LSU vs. Clemson: How the Teams Match Up for the National Championship Game


It’s Tigers vs. Tigers in the National Championship Monday night in the Mercedes-Benz Superdome. Which offense has the advantage? Which players will play a key role in determining the winner of the college football final playoff? Here’s a breakdown of each side of the ball, and “X-factors” that could play a huge role in the outcome.

LSU offense vs Clemson defense

This is the prime matchup everyone is waiting to see. Can Clemson defensive coordinator Brent Venables slow down LSU’s passing attack? If you look at the numbers, they suggest it’s quite possible. Clemson comes in statistically with the best defensive secondary in college football, only allowing 151 yards per game. They’ve also only allowed 11.5 points per game all season, but that was mostly against an ACC schedule.

The Tigers of LSU, on the other hand, come in with the best offense in college football, averaging 48.9 points per game and 564.1 yards per game. Obviously, something has to give, and it may come down to who wins at the line of scrimmage.

Clemson no longer has that great defensive line they had last season. Clelin Ferrell, Christian Wilkins and Dexter Lawrence all went in the top-20 of the 2019 NFL Draft. Filling those shoes is star defensive lineman Tyler Davis. So what has Venables done to make up for the lack of a pass rush? He’s blitzed and blitzed a lot.

Led by the Butkus Award winner, Isaiah Simmons, Clemson has put pressure on QBs all season. Will it work on LSU QB Joe Burrow? Well, numbers suggest Burrow has excelled under pressure. Burrow not only leads the FBS in pass efficiency against the blitz (212.7 rating), but he completed over 74% of his passes for 1,556 yards and 19 touchdowns.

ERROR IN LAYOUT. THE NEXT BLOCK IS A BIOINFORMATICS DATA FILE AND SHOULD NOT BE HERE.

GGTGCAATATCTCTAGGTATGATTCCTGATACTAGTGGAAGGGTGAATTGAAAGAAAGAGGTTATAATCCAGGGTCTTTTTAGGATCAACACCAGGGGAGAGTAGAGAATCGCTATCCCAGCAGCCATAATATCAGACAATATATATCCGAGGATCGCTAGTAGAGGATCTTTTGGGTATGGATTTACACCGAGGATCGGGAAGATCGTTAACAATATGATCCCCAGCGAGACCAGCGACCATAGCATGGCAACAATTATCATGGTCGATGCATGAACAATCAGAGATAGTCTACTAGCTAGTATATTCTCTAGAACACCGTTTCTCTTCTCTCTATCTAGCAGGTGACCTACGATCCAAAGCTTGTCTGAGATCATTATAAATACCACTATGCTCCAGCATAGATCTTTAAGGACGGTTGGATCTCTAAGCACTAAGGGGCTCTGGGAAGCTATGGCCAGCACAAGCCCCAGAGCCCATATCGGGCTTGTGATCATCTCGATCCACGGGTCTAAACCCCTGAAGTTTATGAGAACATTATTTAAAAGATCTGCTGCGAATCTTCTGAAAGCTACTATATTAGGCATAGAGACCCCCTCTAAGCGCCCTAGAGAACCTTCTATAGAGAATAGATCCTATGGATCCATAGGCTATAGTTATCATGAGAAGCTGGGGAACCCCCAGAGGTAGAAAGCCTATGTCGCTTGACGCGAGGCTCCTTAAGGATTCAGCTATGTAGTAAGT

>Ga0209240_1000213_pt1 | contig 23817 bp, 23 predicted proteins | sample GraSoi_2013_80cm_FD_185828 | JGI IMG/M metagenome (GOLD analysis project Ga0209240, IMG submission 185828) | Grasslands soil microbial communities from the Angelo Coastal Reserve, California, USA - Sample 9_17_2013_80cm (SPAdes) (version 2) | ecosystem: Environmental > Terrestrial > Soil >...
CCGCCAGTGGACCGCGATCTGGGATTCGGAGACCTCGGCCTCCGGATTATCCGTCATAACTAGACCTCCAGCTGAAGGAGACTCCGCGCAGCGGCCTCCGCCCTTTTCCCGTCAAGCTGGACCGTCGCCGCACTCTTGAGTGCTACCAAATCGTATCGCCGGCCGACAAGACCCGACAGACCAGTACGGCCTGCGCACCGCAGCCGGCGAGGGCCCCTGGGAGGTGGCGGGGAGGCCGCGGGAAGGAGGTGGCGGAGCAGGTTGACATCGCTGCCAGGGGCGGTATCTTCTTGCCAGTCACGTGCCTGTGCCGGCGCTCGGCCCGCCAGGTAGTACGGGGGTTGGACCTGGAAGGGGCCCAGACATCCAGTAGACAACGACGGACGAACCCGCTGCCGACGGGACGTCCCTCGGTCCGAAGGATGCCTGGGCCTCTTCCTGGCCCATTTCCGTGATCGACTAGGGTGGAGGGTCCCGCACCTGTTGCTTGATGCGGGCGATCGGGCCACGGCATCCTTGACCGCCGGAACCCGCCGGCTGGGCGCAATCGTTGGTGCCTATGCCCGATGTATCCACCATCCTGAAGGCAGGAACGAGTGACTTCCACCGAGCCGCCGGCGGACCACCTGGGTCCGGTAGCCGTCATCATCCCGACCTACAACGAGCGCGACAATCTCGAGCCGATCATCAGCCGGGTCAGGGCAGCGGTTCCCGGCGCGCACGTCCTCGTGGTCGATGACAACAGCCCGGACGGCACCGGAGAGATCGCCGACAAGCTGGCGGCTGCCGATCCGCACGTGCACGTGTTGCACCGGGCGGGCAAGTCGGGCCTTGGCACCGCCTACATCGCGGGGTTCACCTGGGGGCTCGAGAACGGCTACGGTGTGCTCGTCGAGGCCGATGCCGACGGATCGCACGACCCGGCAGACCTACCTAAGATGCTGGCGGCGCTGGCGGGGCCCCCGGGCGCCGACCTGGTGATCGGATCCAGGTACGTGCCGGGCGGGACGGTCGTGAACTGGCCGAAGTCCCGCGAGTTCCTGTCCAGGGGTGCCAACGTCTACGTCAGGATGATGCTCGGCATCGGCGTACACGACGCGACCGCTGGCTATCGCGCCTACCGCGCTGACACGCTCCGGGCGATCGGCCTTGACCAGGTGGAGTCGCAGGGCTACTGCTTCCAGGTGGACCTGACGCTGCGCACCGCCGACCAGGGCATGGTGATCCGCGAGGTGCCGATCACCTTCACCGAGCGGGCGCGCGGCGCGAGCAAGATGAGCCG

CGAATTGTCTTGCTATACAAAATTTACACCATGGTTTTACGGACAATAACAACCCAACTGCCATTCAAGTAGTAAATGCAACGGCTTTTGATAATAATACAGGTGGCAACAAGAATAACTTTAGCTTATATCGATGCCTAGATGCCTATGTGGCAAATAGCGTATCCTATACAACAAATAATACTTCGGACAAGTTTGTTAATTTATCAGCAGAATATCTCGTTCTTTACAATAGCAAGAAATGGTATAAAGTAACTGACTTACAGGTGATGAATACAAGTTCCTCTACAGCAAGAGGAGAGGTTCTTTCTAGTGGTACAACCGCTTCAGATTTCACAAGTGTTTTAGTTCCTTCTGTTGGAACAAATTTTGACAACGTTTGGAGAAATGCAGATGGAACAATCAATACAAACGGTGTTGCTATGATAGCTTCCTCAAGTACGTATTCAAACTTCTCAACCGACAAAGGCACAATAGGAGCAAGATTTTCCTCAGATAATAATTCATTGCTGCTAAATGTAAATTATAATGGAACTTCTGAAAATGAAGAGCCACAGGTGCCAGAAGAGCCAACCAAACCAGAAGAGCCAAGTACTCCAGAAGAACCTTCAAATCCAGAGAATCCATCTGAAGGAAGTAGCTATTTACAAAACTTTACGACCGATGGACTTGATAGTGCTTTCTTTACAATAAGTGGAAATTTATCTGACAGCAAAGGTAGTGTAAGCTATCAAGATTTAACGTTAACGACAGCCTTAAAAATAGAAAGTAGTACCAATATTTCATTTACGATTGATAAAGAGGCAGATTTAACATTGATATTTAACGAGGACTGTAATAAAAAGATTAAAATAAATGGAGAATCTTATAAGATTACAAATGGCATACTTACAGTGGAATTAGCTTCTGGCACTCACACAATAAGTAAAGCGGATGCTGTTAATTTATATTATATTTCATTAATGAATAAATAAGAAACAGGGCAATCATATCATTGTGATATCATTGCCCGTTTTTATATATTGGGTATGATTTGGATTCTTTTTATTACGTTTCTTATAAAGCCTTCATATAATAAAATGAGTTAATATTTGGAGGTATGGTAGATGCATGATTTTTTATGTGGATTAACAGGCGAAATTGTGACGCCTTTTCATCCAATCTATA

Another factor that will help LSU during this two-week span of preparation is the health of running back Clyde-Edwards Helaire. CEH didn’t see much of the field in the Peach Bowl, after injuring himself in bowl preparations. Now with an extra two weeks to get healthy, the Tigers should be at full strength on offense.

Head coach Ed Orgeron mentioned OL Damien Lewis and WR Terrace Marshall should both be healthy to play in this game, and I think that’s huge on both ends. All season we’ve seen Burrow pick and choose which wide receiver he wants to use to attack a defense. Now with Marshall back in the mix, Burrow has five options to find the open target.

LSU QB Joe Burrow fires off a pass against Oklahoma.
LSU QB Joe Burrow fires off a pass against Oklahoma. Photo credit Getty Images

Clemson will counter with their star linebacker Simmons, who cannot only stop the run, but as a former safety, he’s expected to follow the slot receiver over the middle. Safety Tanner Muse leads the Clemson Tigers with the most interceptions on the team.

While Clemson is a very talented team, their defensive numbers are inflated just a bit due to the competition in the ACC. We saw Ohio St QB Justin Field throw for over 300 yards on this defense. If not for a late interception, LSU could be battling the Buckeyes in New Orleans instead.